What are the Causes of Blackheads?
As dead skin cells and oils collect deep in your hair follicles, tiny bumps called comedones form just below the surface. Most of the time your skin keeps these comedones from fully emerging. But, if the skin that’s covering it opens, the oil oxidizes and turns black when it comes in contact with air, causing the typical blackhead appearance.
So what exactly causes these blackheads?
- Oily skin: The human body naturally produces oils, and particularly oily skin may be more prone to blackheads.
- Physical changes: Hormonal changes – such as those experienced by teens and pregnant women – can lead to an overproduction of oil, problems shedding dead skin cells, or both, causing more blackheads to surface.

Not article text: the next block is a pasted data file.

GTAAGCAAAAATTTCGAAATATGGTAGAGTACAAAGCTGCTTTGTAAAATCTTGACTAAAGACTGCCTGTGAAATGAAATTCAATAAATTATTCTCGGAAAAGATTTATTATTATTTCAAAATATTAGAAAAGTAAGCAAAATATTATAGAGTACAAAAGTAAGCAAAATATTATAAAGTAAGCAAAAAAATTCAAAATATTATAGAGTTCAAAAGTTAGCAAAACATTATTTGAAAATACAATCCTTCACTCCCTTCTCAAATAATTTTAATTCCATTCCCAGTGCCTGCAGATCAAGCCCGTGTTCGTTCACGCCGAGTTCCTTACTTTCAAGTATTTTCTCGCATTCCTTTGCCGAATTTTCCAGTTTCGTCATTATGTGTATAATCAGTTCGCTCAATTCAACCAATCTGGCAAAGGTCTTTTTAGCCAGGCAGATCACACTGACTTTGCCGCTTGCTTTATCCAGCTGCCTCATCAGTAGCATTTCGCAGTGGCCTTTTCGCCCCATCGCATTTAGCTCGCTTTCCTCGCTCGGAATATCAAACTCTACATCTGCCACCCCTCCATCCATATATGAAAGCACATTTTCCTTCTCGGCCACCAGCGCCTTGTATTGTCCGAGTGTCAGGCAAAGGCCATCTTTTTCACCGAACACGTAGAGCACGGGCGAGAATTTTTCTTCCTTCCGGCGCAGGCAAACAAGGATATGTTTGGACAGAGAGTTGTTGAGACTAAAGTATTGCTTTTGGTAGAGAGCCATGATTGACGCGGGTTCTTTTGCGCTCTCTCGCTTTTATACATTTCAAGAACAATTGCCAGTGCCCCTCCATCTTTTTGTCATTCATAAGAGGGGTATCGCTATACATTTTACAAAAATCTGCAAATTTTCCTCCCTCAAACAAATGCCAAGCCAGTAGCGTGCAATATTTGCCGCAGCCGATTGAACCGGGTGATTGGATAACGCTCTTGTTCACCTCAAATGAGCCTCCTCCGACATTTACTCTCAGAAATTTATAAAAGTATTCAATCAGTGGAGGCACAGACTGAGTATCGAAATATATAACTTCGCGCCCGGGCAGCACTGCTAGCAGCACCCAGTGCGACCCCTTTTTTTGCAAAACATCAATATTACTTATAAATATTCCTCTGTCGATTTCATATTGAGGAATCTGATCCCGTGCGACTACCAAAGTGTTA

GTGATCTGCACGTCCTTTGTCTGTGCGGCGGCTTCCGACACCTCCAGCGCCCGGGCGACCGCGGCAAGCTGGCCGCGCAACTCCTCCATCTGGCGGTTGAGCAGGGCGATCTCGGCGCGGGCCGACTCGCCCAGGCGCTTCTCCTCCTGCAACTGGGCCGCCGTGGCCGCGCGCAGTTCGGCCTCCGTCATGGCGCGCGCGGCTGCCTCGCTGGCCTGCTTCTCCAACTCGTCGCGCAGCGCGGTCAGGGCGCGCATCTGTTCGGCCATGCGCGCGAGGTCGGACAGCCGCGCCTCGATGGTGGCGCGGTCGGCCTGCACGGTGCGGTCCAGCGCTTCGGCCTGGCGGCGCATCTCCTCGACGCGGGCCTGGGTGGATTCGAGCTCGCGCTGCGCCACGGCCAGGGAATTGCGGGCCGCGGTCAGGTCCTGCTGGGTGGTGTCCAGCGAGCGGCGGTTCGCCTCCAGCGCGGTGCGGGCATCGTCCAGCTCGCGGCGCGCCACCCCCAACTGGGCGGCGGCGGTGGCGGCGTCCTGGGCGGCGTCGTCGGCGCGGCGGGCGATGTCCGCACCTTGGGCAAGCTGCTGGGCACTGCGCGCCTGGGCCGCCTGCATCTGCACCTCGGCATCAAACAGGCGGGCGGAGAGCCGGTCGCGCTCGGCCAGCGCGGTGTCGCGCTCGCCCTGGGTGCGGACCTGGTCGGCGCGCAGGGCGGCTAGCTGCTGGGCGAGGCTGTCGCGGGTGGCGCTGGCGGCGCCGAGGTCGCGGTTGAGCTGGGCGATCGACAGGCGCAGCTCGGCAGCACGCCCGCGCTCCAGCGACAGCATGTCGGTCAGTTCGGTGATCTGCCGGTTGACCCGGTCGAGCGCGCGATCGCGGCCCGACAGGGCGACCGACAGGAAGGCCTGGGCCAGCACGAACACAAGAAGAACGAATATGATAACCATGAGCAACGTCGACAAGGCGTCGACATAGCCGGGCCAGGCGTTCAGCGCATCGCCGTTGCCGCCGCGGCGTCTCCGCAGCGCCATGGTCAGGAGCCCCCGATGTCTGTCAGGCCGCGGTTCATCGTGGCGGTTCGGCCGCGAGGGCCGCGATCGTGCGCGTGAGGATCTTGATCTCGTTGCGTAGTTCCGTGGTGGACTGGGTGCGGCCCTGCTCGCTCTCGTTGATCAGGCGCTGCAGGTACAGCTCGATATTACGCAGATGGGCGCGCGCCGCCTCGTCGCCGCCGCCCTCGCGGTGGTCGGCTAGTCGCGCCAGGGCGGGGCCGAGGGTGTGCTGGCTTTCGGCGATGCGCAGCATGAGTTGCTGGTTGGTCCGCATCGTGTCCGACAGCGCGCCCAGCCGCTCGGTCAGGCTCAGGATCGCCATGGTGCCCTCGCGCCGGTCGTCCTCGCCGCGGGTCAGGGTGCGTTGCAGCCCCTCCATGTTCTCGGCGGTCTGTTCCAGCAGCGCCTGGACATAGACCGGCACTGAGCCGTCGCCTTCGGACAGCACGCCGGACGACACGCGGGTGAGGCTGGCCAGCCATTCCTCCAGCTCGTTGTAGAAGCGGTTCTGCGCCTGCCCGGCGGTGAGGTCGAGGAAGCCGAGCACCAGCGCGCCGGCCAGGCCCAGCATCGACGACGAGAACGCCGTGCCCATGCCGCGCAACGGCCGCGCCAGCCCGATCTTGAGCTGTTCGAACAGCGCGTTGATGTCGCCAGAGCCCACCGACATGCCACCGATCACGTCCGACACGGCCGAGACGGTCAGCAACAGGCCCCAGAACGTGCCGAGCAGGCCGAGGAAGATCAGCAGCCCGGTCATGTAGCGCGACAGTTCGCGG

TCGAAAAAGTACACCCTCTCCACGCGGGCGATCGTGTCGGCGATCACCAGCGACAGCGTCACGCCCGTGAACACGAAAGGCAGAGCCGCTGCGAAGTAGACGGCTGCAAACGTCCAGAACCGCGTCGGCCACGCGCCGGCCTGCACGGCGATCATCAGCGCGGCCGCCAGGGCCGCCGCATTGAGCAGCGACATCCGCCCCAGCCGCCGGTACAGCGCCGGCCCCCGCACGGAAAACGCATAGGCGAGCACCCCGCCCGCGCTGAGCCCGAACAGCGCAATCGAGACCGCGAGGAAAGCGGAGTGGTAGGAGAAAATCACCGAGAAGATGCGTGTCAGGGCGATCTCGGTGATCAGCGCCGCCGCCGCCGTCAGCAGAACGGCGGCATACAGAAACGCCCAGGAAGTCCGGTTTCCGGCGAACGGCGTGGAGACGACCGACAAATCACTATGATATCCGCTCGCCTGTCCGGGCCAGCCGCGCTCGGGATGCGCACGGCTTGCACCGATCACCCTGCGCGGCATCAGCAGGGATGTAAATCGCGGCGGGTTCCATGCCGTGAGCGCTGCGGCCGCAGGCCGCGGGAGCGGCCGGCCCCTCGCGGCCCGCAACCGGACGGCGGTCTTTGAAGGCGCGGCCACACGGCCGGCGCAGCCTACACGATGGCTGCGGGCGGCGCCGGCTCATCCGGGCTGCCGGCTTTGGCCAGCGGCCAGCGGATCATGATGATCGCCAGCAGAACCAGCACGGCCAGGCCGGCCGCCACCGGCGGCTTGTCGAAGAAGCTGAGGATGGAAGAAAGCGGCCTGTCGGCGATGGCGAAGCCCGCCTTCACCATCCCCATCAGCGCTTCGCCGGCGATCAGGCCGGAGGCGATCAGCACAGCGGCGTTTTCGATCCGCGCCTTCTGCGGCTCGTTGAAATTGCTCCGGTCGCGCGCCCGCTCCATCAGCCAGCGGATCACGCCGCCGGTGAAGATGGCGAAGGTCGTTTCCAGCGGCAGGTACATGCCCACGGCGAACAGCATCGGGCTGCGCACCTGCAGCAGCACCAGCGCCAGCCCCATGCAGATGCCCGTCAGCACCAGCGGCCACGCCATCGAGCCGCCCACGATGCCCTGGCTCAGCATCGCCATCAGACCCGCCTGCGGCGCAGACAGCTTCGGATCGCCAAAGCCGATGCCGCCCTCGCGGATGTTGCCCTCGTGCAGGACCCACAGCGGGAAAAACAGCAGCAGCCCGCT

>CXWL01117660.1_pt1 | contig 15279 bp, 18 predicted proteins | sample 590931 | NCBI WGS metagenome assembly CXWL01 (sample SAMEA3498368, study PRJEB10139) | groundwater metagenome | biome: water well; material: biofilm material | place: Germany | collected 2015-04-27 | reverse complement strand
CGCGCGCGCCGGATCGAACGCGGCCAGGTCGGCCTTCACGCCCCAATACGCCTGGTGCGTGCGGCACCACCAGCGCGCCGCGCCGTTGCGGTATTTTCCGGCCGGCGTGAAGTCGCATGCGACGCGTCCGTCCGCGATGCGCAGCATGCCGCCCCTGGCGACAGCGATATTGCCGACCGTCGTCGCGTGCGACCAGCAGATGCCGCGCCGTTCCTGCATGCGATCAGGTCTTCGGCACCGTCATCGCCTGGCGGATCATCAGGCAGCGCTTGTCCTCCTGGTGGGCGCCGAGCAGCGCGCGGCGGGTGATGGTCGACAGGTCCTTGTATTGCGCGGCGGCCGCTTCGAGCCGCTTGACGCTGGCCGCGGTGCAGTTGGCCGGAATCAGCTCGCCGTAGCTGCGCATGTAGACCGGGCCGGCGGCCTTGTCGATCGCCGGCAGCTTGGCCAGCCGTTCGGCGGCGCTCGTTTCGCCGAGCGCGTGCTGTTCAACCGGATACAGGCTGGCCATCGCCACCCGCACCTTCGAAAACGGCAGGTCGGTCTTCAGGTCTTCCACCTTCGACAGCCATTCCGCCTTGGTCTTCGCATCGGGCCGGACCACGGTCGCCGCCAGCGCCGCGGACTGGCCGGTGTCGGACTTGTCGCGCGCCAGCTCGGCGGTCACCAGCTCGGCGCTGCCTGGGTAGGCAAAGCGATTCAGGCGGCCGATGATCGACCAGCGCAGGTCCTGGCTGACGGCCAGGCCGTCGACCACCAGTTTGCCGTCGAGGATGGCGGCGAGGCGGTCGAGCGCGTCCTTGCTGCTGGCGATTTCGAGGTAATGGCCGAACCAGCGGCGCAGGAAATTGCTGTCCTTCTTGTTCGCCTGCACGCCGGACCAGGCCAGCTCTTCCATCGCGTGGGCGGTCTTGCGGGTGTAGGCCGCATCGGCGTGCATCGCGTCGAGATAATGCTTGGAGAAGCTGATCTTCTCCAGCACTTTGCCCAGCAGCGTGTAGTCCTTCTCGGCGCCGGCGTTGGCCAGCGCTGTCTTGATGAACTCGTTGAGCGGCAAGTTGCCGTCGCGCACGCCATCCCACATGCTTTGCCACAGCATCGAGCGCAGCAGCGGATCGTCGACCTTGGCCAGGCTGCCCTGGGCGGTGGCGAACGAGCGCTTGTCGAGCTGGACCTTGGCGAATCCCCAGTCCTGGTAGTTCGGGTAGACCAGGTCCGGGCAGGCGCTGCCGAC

- Dry skin: Bar soap or other cleansers that overly dry skin’s surface can cause more dead skin cells to enter hair follicles.
- Other irritants: Additionally, hormonal birth control pills, corticosteroids, lithium and other prescription drugs can have an adverse effect on your skin, making you more susceptible to all forms of acne, including blackheads.
Blackheads are extremely common because their key triggers -- dead skin cells and natural oils -- are found on everyone’s body. While hormonal shifts may be the culprit, focus on keeping oil and dry skin at bay and, likely, you’ll prevent all or most of your blackhead outbreaks.
Learn more about getting and keeping clear skin from HEALTHY ESSENTIALS®.
©Johnson & Johnson Consumer Inc. 2016